Kingman's recycling program showing results
As bins fill up, fewer loads going to the landfill
KINGMAN - Recycling in Kingman over the last few years has become more popular and easier to do. Between the multiple recycling companies and the city-run EZ Recycling program, nearly all products that can be recycled have a place to go in Kingman.
Since the city started its recycling program in 2008, the sanitation department has seen a decrease in waste going to the landfill. In 2013, the department made 3,620 trips to the landfill to dump, 55 fewer trips than 2012. That equates to 691 fewer tons of trash ending up at the landfill.
"It's outstanding. Participation continues to grow," said Eddie Tapia, sanitation superintendent for the city of Kingman. "All our drop sites are encouraged for county residents as well."
The bins are open 24/7 and designated by product, and anyone can dump their recyclable products for free. The sanitation department asks that people don't dump normal trash in these cans, as this contaminates all the products in there.
A pilot program for door-to-door cans for recycling may be implemented in the future, but at the moment it is difficult to do citywide because Kingman is in a rural area, said Tapia.
Paper products, plastics, glass, metals, and electronic waste can be recycled at city-run locations around Kingman for free.
Bulldog Recycling, located at 2800 East Andy Devine Ave. and 2566 West Highway 66, recycles metals, plastics, paper, cardboard, and clear glass. They pay for metals by the pound.
KAR Recycling, located at 3800 East Andy Devine Ave., recycles metals and also pays for them by the pound.
SA Recycling, located at 3880 East Andy Devine Ave., recycles metals as well as car batteries and other car parts. They also pay for products by the pound.
Many retailers also accept certain products for recycling, such as grocery bags at supermarkets, batteries at Radio Shack, and electronic waste at Staples. The recycling programs vary depending on the company.
The private recyclers, as well as the Kingman EZ Recycling program, rarely process the materials in Kingman. The products here are collected, sorted, and then sold off to plants or bigger recycling companies for processing.
Here's what happens to materials that are recycled:
Paper is sorted by type (newspaper, white paper, cardboard) and taken to a pulping facility, where it is soaked and heated until it becomes pulp.
After removing small debris, ink and glue, the pulp is refined and beaten again to create a useable pulp to make sheets of paper.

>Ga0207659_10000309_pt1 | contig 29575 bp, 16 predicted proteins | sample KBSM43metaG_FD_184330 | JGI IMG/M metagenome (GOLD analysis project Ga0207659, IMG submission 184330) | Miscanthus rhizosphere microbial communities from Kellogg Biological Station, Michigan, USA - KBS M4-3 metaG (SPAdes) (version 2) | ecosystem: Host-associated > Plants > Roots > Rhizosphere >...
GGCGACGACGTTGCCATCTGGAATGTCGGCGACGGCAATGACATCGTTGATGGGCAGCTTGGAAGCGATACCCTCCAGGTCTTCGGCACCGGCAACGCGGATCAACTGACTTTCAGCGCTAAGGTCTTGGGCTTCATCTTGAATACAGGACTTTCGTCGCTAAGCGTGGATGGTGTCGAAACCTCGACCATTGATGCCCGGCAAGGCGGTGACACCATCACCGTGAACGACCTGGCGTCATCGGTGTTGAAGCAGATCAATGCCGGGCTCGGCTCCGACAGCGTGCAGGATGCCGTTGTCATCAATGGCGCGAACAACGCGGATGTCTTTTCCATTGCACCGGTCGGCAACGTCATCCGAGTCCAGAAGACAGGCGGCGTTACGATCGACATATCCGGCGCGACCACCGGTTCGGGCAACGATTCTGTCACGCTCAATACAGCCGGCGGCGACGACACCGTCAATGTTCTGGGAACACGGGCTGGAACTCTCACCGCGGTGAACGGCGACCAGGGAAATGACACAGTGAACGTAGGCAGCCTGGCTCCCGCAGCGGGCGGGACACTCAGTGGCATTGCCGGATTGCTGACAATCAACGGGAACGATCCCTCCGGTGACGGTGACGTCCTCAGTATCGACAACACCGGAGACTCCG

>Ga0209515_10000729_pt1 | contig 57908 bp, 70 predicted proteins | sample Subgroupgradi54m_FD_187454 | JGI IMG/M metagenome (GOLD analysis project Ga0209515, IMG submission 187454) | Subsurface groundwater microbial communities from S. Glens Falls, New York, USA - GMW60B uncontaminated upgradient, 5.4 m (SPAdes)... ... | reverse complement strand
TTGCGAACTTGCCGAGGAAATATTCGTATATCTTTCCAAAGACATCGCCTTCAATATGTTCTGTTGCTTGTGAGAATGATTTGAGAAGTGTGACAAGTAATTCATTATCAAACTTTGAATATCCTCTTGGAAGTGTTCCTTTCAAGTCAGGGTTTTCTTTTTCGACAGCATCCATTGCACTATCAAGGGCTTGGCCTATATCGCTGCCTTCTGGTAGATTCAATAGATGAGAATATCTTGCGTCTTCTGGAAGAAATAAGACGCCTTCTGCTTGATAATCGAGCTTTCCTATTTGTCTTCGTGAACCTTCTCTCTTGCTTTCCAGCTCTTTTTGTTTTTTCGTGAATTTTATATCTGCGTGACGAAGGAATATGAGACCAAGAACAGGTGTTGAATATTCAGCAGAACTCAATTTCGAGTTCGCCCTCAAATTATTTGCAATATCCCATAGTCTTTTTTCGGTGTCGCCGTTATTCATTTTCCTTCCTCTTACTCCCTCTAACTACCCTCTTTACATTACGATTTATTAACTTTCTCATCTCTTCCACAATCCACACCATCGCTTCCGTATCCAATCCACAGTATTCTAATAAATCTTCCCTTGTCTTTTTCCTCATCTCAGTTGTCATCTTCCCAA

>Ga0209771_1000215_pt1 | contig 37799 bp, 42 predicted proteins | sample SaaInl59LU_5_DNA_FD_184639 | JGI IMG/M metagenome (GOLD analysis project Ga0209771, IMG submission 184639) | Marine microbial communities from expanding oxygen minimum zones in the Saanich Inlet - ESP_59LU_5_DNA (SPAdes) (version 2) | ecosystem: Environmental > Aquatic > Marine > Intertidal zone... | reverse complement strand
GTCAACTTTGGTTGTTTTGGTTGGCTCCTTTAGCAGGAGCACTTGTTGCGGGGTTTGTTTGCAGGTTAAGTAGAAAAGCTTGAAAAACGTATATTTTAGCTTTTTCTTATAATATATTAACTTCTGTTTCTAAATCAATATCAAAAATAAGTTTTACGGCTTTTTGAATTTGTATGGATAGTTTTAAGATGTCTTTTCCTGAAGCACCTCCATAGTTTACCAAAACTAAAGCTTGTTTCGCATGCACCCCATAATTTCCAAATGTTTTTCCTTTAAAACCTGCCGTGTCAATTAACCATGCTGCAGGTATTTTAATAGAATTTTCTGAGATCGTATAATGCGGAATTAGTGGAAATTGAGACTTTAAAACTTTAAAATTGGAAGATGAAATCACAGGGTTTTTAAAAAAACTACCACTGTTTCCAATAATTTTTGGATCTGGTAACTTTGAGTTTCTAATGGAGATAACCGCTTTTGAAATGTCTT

Aluminum cans are very easy to recycle, and making a can from recycled goods actually takes less energy to make than one from raw materials.
The cans are shredded and melted at a recycling plant, then formed into an aluminum ingot. The ingot is shipped to plants to make new cans and products.
Because of the price of aluminum, recycling plants will often pay for aluminum cans by the pound. Bulldog Recycling, for example, pays 60 cents per pound.
Plastic products are rarely truly "recycled," as the plastic recovered from bottles and such often goes to other products such plastic lumber, carpet and textiles, or even clothing.
Plastic recycling is also unpopular because the process is costly and the product is cheap, and many plastic materials such as utensils are unable to be recycled.
Regardless, recycling plastic is recommended because it contains mostly man-made materials and other materials, including petroleum and crude oil.
Plastic bottles are separated into 7 different categories based on the kind of plastic, and a number in the middle of the recycling symbol signifies what type of plastic it is.
The plastic is washed, then chopped into flakes. The flakes are separated and melted into a liquid, then fed through a screen that creates long strands of plastic.
Those strands can go directly to a product (like plastic lumber) or be made into pellets, which are then transferred to a manufacturer to be processed.
Glass is sorted by color before it is crushed into a powder called cullet. The cullet is mixed with new sand, soda ash and limestone (the components of glass) and heated into a liquid to create new glass.
Glass waste is very heavy and dense, and contributes to a great portion of the weight that ends up in landfills. Glass recycling also offsets a significant amount of carbon dioxide released during the creation of new glass, saving 315 kilograms of carbon dioxide for every metric ton recycled.
Electronic waste refers to consumer or commercial electronics that are outdated and need to be thrown away. These electronics often contain glass, plastic, and metals such as copper, silver, gold, and palladium.
Electronic waste recycling can follow two different processes. First, if the product is older but still useable, the product is donated to those in need or those who can utilize it. This goes especially for computers and cell phones, which often are still useable when they get discarded.
If a product is broken or too old to reuse, the product is stripped of its specific parts, more often than not for its metals.
A computer motherboard contains copper, aluminum, lead, and palladium that can be recovered.
Recycling electronic waste also prevents these metals from ending up in a landfill, which in significant quantities can become an environmental hazard and seep into underground water reservoirs.